This is a book about the guys who saw the housing bubble and went "short" on it, i.e. invested in the fact that those CDOs (those bundles of mortgages) would be worthless as more and more people stopped paying their mortgage and their houses were foreclosed. These guys who shorted won big time because the whole "market" in CDOs was built on Wall Street fraud, a trillion dollar fraud job. (And for which nobody has done a day in jail!)
The book is a fun read. Here's a bit about one guy who stopped being a resident neurologist and started his own investment company with $40,000 of his own money, $20,000 from his mother, and $10,000 from each of his brothers. After starting up and running for a few days he got a call from a big Wall Street investment firm. Here's how the meeting went:
He arrived at the big New York money management firm as formally attired as he had ever been in his entire life to find its partners in t-shirts and sweatpants. The exchange went something like this.Now that is a wet dream for anybody that wants to start their own company. You are offered a million bucks and it is so surprising because you haven't pitched anything. You mumble a bit until they force you to take their million bucks! That's the story of Mike Barry who founded Scion Capital.
"We'd like to give you a million dollars."
"We want to buy a quarter of your new hedge fund. For a million dollars."
"Yes. We're offering a million dollars."
Here's a bit about Steve Eisman and his experience working on Wall Street:
The year was now 2002. There were no public subprime lending companies left in America. There was, however, an ancient consumer lending giant called Household Finance Corporation. Created in the 1870s, it had long been a leader in the field. Eisman understood the company well, he thought, until he realized that he didn't. In early 2002 he got his hands on Household's new sales document offering home equity loans. The company's CEO, Bill Aldinger, had grown Household even as his competitors went bankrupt. Americans, digesting the Internet bust, seemed in no position to take on new debts, and yet Household was making loans at a faster pace than ever. A big source of its growth had been the second mortgage. The document offered a fifteen-year, fixed-rate loan, but it was bizarrely disguised as a thirty-year loan. It took the stream of payments the homeowner would make to Household over fifteen years, spread it hypothetically over thirty years, and asked: If you were making the same dollar payments over thirty years that you are in fact making over fifteen, what would your "effective rate" of interst be? It was a weird, dishonest sales pitch. The borrower was told he had an "effective interest rate of 7 percent" when he was in fact paying something like 12.5 percent. "It was blatant fraud," said Eisman. "They were tricking their customers."The book is full of tales to scare the bejeezus out of you. The US government lets criminals run lose bilking investors, running the economy into the ground, creating 10 million unemployed, and forcing the taxpayers to ante up trillions to save the economy. And nobody is put in jail for this!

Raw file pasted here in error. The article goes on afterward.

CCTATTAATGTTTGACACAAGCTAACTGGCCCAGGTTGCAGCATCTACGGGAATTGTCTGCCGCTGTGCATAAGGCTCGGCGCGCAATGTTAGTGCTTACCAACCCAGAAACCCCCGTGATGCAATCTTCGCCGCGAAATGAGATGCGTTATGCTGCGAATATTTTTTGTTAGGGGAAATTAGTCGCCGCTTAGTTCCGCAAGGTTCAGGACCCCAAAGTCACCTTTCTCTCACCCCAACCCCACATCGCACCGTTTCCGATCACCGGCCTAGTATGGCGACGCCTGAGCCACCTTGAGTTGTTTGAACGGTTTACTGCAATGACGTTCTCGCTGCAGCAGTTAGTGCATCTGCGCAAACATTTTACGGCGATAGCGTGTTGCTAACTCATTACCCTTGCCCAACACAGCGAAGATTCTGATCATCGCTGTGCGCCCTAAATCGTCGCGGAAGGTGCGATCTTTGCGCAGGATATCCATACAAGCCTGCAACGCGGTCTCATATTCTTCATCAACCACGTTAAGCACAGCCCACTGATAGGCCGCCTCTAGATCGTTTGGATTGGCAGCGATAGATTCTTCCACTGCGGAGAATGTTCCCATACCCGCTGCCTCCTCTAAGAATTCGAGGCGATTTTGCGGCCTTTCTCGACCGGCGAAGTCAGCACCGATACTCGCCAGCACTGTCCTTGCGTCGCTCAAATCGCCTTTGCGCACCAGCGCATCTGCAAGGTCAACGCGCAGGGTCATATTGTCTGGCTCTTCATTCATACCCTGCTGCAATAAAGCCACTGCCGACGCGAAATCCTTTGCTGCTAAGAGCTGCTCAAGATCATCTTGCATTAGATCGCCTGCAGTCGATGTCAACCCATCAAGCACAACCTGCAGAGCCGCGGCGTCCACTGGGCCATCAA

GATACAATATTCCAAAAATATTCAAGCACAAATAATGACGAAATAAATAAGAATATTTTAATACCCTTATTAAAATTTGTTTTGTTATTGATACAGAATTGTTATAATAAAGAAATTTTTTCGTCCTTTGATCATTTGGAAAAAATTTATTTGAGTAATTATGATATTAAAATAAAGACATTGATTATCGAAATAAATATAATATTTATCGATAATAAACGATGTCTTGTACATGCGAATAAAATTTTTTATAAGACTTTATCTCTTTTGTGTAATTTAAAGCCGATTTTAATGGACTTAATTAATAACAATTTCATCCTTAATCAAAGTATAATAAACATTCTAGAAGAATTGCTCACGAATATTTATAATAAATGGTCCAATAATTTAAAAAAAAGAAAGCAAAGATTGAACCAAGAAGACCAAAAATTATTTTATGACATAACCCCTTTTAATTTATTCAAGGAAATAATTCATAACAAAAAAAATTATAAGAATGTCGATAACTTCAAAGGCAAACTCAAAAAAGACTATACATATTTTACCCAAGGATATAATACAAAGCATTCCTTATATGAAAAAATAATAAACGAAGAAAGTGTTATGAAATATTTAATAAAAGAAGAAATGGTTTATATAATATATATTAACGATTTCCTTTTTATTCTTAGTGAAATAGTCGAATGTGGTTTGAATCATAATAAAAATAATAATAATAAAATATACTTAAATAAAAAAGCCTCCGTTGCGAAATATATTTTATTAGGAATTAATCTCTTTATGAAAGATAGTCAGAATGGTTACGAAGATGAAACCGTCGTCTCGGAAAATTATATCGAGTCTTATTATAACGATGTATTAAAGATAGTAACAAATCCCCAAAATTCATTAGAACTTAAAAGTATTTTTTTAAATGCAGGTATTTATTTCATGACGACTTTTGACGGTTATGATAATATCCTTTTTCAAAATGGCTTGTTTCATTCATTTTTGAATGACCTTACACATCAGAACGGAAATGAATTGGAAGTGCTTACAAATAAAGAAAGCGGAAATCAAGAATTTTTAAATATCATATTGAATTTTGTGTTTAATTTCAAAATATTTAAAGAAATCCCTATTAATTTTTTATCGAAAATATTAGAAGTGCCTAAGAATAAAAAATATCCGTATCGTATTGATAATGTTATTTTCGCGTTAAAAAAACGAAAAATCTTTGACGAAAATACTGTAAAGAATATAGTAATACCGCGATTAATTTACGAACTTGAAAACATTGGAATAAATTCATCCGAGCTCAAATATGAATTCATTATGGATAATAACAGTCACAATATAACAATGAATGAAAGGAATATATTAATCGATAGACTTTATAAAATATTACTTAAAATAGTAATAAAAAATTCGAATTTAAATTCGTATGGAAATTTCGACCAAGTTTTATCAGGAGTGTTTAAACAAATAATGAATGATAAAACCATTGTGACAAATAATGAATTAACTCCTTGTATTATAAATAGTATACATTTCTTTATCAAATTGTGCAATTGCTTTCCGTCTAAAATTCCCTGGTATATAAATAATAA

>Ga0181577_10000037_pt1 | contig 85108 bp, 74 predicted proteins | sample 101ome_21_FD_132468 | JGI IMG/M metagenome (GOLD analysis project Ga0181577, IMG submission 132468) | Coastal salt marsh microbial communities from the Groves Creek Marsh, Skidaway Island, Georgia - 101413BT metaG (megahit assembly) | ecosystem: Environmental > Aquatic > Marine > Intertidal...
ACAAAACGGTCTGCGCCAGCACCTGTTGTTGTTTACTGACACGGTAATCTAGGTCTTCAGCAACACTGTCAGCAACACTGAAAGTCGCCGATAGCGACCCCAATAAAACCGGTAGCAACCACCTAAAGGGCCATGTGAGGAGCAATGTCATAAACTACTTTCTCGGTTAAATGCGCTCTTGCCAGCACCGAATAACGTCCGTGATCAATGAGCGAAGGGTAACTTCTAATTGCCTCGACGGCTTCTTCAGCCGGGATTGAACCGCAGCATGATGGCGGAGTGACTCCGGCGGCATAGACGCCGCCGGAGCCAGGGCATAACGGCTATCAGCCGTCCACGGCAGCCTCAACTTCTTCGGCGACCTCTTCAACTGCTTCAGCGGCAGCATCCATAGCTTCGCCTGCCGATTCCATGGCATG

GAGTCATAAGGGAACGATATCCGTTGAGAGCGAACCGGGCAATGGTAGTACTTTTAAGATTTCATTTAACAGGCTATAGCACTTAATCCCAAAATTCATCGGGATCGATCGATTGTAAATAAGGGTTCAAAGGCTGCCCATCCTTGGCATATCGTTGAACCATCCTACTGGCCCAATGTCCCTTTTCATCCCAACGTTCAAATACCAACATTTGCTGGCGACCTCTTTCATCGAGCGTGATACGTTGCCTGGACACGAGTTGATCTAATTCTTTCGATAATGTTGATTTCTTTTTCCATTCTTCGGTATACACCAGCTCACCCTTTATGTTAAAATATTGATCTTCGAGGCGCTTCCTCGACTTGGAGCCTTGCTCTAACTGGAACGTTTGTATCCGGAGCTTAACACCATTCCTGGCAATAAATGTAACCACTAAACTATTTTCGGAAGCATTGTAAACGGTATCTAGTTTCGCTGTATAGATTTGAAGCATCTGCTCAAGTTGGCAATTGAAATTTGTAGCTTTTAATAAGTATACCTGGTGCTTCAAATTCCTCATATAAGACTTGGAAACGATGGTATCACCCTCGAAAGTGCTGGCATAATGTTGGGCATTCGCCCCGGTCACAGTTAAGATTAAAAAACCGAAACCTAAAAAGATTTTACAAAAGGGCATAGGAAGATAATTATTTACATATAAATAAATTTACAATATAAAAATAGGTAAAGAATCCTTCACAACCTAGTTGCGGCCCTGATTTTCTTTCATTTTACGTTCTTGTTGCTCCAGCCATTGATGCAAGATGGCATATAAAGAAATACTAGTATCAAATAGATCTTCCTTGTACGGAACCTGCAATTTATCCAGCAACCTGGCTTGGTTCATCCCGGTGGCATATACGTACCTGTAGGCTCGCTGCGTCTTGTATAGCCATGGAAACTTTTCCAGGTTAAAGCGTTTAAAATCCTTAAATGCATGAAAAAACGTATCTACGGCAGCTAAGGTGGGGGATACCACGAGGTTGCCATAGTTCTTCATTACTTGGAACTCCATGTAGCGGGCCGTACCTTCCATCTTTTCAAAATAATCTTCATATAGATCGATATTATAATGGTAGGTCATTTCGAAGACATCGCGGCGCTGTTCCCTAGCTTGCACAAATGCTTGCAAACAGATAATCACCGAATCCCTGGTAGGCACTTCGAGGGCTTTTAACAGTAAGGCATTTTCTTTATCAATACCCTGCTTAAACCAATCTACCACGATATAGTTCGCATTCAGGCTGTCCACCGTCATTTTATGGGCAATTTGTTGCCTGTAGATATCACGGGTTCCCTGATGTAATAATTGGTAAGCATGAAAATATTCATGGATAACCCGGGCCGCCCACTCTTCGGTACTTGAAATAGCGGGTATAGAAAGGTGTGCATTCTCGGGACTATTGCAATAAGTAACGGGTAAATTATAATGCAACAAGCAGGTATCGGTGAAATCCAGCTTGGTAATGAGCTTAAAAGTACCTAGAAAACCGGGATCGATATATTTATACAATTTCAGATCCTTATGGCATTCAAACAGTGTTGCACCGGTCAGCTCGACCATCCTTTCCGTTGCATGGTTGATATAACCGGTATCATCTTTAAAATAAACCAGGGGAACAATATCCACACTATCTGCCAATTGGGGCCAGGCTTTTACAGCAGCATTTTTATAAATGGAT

Really, it was a federal issue. Household was peddling there deceptive mortgages all over the country. Yet the federal government failed to act. Instead, at the end of 2002, Household settled a class action suit out of court and agreed to pay a $484 million fine distributed to twelve states. The following year it sold itself, and its giant portfolio of subprime loans, for $15.5 billion to the British financial conglomerate the HSBC Group.
The Gulf Oil Spill is small change compared to this, but everything I read says that the companies involved in that spill will dance away from punishment just like these fraudsters.
At worst, a few of the really big fish will be sent to "Club Fed" to practice their golf swing for a few years. Crime at this level is treated as a joke. You spend more time behind bars knocking off the corner store for $200 than if you cause a trillion dollar meltdown. There is no justice. The government is bought and paid for by the fraudsters in Wall Street and in the big corporations.